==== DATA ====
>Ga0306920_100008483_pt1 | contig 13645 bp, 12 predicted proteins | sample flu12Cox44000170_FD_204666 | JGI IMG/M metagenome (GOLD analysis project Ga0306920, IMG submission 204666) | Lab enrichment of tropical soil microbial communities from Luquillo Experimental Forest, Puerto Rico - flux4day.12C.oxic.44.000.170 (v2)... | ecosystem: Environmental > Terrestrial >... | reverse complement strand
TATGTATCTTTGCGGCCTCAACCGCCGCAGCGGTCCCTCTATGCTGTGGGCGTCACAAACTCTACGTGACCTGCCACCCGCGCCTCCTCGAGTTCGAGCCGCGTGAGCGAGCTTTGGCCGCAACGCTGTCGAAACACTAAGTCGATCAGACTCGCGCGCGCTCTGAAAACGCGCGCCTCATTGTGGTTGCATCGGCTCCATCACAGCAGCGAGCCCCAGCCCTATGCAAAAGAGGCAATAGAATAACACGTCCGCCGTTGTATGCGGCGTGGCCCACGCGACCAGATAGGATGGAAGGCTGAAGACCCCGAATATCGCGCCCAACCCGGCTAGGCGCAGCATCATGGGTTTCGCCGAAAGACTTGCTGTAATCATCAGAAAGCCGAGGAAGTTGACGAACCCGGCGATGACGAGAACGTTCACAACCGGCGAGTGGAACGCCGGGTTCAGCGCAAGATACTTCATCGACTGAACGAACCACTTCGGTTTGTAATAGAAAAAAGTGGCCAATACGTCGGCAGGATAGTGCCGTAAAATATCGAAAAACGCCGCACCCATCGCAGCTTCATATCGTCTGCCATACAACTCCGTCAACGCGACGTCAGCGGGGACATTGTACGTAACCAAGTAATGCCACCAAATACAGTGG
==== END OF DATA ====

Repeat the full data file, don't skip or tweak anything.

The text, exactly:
>Ga0306920_100008483_pt1 | contig 13645 bp, 12 predicted proteins | sample flu12Cox44000170_FD_204666 | JGI IMG/M metagenome (GOLD analysis project Ga0306920, IMG submission 204666) | Lab enrichment of tropical soil microbial communities from Luquillo Experimental Forest, Puerto Rico - flux4day.12C.oxic.44.000.170 (v2)... | ecosystem: Environmental > Terrestrial >... | reverse complement strand
TATGTATCTTTGCGGCCTCAACCGCCGCAGCGGTCCCTCTATGCTGTGGGCGTCACAAACTCTACGTGACCTGCCACCCGCGCCTCCTCGAGTTCGAGCCGCGTGAGCGAGCTTTGGCCGCAACGCTGTCGAAACACTAAGTCGATCAGACTCGCGCGCGCTCTGAAAACGCGCGCCTCATTGTGGTTGCATCGGCTCCATCACAGCAGCGAGCCCCAGCCCTATGCAAAAGAGGCAATAGAATAACACGTCCGCCGTTGTATGCGGCGTGGCCCACGCGACCAGATAGGATGGAAGGCTGAAGACCCCGAATATCGCGCCCAACCCGGCTAGGCGCAGCATCATGGGTTTCGCCGAAAGACTTGCTGTAATCATCAGAAAGCCGAGGAAGTTGACGAACCCGGCGATGACGAGAACGTTCACAACCGGCGAGTGGAACGCCGGGTTCAGCGCAAGATACTTCATCGACTGAACGAACCACTTCGGTTTGTAATAGAAAAAAGTGGCCAATACGTCGGCAGGATAGTGCCGTAAAATATCGAAAAACGCCGCACCCATCGCAGCTTCATATCGTCTGCCATACAACTCCGTCAACGCGACGTCAGCGGGGACATTGTACGTAACCAAGTAATGCCACCAAATACAGTGG